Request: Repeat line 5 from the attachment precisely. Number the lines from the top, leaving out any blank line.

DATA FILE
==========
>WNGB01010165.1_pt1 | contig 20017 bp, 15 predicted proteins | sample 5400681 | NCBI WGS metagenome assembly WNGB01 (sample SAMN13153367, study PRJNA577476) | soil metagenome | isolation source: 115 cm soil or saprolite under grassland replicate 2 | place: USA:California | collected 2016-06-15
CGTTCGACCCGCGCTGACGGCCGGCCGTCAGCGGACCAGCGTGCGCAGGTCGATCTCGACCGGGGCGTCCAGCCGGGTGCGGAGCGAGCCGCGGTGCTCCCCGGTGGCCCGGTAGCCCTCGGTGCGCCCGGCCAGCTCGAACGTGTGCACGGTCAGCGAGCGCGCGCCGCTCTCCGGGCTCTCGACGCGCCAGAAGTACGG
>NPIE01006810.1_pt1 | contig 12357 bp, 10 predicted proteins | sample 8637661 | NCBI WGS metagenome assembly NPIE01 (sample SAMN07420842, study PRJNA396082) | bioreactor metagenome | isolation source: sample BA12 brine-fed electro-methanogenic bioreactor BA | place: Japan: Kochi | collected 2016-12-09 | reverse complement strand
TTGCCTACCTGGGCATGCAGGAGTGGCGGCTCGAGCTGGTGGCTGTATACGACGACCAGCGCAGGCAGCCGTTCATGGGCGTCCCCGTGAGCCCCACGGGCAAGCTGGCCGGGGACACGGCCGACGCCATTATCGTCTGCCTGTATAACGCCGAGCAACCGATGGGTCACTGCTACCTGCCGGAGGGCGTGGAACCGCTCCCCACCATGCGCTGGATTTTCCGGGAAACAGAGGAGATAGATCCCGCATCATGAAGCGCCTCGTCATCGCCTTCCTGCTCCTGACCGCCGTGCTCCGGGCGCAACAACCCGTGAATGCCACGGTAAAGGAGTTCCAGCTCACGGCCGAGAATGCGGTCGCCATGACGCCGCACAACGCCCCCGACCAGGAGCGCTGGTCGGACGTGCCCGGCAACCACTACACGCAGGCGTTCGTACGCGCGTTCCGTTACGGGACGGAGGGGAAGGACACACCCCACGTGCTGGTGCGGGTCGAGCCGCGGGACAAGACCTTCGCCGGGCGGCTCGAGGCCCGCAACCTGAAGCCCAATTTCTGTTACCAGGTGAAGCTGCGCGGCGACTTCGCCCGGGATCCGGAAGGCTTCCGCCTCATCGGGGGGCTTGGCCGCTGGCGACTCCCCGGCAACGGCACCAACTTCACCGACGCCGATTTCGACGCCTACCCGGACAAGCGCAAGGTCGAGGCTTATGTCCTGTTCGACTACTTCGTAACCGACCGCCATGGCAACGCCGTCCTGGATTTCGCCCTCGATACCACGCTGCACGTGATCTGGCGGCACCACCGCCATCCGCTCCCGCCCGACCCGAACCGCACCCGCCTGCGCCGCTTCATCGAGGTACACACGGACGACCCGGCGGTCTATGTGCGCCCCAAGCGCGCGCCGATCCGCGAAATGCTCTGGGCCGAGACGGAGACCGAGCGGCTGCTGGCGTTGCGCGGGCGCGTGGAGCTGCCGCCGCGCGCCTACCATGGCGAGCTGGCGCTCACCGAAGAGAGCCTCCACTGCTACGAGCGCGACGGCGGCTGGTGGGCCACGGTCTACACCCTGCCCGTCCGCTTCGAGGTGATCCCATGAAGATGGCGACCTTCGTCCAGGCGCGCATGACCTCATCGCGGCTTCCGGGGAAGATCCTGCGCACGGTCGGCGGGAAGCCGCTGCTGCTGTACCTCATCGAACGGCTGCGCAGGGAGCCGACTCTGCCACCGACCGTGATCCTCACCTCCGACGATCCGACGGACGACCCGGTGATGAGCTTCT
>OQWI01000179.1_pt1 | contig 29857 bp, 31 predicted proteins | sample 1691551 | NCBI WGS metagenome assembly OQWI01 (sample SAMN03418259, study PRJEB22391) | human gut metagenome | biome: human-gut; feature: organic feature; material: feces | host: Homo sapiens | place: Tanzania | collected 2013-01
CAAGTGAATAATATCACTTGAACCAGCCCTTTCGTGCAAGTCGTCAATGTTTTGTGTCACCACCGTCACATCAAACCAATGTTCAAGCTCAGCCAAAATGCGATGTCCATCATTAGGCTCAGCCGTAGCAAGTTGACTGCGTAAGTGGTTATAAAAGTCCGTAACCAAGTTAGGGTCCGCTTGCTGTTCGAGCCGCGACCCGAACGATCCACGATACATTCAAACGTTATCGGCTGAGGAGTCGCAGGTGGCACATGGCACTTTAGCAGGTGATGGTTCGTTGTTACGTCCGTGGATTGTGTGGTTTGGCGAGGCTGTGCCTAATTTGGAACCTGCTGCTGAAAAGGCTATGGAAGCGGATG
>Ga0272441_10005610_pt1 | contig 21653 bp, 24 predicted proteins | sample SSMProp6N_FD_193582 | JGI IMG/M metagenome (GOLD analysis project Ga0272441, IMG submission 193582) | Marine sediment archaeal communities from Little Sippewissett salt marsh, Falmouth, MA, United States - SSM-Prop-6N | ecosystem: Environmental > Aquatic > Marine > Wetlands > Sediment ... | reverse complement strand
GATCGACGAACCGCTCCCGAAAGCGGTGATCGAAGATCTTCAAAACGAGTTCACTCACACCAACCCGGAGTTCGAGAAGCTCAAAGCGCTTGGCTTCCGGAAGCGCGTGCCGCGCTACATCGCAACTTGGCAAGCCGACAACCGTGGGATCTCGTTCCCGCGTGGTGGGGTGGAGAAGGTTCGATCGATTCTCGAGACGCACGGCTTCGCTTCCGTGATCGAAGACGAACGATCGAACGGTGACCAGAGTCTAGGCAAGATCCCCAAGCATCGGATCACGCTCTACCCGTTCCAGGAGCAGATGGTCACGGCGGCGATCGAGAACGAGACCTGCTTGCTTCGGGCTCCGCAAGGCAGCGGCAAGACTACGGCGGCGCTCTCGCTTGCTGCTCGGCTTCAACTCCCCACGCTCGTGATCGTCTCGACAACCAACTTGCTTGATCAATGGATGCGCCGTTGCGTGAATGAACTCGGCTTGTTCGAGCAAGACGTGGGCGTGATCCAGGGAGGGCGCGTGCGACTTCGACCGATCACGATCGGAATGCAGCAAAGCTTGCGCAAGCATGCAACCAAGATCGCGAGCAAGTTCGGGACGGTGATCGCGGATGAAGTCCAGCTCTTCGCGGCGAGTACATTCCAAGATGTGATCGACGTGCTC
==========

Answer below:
>OQWI01000179.1_pt1 | contig 29857 bp, 31 predicted proteins | sample 1691551 | NCBI WGS metagenome assembly OQWI01 (sample SAMN03418259, study PRJEB22391) | human gut metagenome | biome: human-gut; feature: organic feature; material: feces | host: Homo sapiens | place: Tanzania | collected 2013-01